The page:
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Coffee blenders pressured by quota rule - Traders undercut by imports of finished products

Published:Wednesday | May 9, 2018 | 12:00 AM
Mark McIntosh, CEO of Wallenford Coffee Company.
Dianna Blake-Bennett, general manager of Salada Foods Jamaica Limited.

The one-fifth rule that was supposed to protect the coffee industry from imports is not working as intended, Wallenford Coffee CEO Mark McIntosh has charged.

Instead, it has driven up the cost of business for local processors and made one of their primary markets more vulnerable as a result, he said this week.

Last year, the agriculture ministry stipulated that traders who buy green coffee from abroad must include at least 20 per cent of local coffee in their formulations for processing and resale.

It should have increased demand for Jamaica Blue Mountain and non-JBM coffee, which the ministry says was its intent.

But local traders like Wallenford and Salada say not only does the stipulation provide loopholes for imported finished products, with which they also have to compete, but the cost of producing their blends has also gone up.

Both companies, as well as other industry sources polled for this story, say foreign importers of finished products into Jamaica currently have a market advantage over them as they don't have to buy high-priced Jamaican coffee.

"Most of the imported coffee sold by Jamaican companies was already blended with Jamaican coffee. However, with the requirement for a minimum 20 per cent across the board, the result is that local companies now have to use more coffee that costs as much as four times the landed cost of imported coffee," said McIntosh.

Additionally, Jamaican companies pay a cess on imported green coffee and duties of 20 per cent to 40 per cent on imported roasted coffee. The Jamaican company also has to pay a cess again when the imported green coffee is roasted.

The hotels that form a large part of the coffee sector's customer base have been resistant to any efforts by processors to increase prices, giving the sector few options to recover their costs, McIntosh noted.

"Where the company has a long-term contract with a hotel customer, the coffee company is forced to sell at a loss. Where there is no contract, the hotel will reduce their orders for coffee because of the price increase," he said.

General Manager of Salada Foods Jamaica Limited, Dianna Blake-Bennett, told the Financial Gleaner that the company, which is largely a blender of coffee products, pays US$1.52 per pound for imported coffee, while non-JBM Jamaican coffee costs US$2.52 per pound.

Salada requires 700,000 pounds of coffee for its operations annually. Now, it is also paying the cess on coffee imported for blending.

"Salada has been seriously affected, as the implementation of the cess has increased the cost of manufacturing by 41 per cent, so the protection for local coffee has negatively impacted manufacturing of the product," Blake-Bennett said.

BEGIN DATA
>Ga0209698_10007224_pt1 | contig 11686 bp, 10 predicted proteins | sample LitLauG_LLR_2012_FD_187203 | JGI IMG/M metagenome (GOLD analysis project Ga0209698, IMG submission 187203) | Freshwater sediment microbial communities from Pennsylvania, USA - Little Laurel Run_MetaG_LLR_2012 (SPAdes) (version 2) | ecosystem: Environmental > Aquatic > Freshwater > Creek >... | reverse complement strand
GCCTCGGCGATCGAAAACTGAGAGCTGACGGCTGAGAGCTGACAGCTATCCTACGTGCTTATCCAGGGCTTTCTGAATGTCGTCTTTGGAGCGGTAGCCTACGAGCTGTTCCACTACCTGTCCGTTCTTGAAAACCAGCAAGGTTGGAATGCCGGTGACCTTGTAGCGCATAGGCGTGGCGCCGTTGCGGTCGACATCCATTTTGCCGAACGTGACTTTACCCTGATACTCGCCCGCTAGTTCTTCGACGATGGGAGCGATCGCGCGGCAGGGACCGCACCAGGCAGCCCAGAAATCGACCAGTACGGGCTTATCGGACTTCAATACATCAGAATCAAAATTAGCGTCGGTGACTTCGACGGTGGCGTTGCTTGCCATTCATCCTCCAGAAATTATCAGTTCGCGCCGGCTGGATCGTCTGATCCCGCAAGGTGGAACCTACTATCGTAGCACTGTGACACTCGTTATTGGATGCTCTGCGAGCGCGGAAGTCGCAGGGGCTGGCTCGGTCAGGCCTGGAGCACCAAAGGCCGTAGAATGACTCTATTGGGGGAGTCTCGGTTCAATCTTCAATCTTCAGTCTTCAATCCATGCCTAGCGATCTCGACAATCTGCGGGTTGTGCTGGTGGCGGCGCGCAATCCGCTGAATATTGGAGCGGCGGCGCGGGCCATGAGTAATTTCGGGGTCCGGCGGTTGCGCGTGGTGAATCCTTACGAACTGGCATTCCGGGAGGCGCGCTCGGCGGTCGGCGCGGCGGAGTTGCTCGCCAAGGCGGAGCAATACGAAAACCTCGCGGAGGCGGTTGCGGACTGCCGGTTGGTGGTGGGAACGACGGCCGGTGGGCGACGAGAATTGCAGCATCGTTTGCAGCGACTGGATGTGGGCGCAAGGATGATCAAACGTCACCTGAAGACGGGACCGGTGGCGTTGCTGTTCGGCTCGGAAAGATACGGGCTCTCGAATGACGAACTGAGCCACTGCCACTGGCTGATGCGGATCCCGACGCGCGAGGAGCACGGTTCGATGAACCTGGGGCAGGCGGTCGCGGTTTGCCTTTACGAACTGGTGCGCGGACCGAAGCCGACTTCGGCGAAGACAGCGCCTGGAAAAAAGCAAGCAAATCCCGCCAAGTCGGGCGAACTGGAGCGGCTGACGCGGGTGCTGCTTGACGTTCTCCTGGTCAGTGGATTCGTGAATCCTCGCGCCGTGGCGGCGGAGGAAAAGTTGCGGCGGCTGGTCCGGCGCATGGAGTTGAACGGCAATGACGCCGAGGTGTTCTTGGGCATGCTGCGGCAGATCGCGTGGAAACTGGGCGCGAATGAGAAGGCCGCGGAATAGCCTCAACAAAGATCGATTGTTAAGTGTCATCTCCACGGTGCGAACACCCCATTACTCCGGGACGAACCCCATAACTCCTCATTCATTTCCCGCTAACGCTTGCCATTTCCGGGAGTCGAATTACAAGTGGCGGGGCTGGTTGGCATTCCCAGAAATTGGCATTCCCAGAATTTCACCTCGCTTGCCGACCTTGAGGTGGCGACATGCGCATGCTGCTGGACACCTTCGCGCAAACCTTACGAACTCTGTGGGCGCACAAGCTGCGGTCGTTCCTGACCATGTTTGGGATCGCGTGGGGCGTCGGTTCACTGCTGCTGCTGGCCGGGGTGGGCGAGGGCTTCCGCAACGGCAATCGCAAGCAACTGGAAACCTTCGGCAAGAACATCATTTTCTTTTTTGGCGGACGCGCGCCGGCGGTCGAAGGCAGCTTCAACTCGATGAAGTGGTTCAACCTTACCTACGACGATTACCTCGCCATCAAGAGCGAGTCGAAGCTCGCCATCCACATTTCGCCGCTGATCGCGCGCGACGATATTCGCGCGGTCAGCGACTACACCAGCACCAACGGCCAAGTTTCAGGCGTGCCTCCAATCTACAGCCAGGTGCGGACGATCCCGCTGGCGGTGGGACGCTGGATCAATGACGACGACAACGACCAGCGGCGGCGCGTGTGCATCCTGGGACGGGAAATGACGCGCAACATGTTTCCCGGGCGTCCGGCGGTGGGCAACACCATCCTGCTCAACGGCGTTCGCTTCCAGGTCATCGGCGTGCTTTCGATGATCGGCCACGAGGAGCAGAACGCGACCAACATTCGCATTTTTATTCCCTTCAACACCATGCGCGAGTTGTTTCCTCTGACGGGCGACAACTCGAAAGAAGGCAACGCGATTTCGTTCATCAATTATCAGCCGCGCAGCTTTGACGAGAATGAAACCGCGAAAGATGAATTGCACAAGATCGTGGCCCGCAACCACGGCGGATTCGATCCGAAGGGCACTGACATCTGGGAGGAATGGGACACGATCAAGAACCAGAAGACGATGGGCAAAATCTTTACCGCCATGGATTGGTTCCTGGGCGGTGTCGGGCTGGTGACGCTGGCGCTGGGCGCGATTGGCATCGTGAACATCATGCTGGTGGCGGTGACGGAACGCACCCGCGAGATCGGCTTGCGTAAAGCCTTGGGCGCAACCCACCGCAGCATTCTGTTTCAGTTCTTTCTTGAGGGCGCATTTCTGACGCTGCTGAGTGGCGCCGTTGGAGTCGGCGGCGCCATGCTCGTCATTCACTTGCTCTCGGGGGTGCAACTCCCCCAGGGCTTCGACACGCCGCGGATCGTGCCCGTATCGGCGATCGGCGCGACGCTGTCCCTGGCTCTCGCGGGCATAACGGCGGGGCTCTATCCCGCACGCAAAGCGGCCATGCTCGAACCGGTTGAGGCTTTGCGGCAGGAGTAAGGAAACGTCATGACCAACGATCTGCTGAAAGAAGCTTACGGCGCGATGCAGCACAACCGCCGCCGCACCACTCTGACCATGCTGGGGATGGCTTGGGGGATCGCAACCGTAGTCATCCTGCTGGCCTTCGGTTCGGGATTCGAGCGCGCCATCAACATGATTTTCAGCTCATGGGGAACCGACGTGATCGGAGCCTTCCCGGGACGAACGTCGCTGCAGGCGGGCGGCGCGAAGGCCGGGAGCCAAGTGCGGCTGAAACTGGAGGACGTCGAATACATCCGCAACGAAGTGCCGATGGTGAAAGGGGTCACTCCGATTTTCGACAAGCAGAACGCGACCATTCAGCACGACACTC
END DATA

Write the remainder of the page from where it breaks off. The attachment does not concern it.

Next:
"The cess on imports has equates to an additional US$1 to finished coffee products ... . The current regulations favour imports over manufacturing, that is the message being sent by Government," she said.

Complaints recorded

Speaking in his capacity as president of the Jamaica Coffee Exporters Association, JCEA, Norman Grant said the data collected so far from members bears out the complaints.

"Some members are reporting that it has impacted negatively on existing long-term contracts, hence they are selling the roasted coffee at a loss or at a significantly reduced margin," said Grant, who also heads the Mavis Bank Coffee Factory Limited, a sister company to Wallenford.

This has forced some members to try and source cheaper imported coffee to do the blends, with limited success, he added. The JCEA intends to engage the Ministry of Industry, Commerce, Agriculture & Fisheries and the Jamaica Agricultural Commodities Regulatory Authority on the issue, once all the data have been collated and analysed, he said.

Channel cess into marketing

Grant said it would be helpful to the industry were the Government to pump back the cess into marketing, research and development, and initiatives to increase production, thereby defraying some of the costs faced by individual operators.

"The Jamaica companies have always used Jamaican coffee in our blend and we support the extension of the framework to include non-JBM coffee as well. However, the import cess now being charged on coffee should be used for production and marketing support to increase results in these areas," the JCEA president said.

However, Donovan Stanberry, the permanent secretary in the ministry overseeing agriculture, says private traders should be the ones taking the lead in any marketing effort.

McIntosh points out, in the meantime, that foreign companies have been getting around the import duties by sourcing coffee from within Caricom.

"So, with the new cess on roasted coffee, the foreign company will see an increase in cost, but their increase will be less than the increase faced by Jamaican companies," he asserted.

It's for that reason that another coffee trader, who requested anonymity, is suggesting that processors should start looking at the possibility of manufacturing outside of Jamaica and importing the finished product.

"They have introduced a law to kill us," the person said, while insisting that the quota rule is not as helpful to farmers as intended, as "they largely produce small quantities of Jamaican coffee at high cost".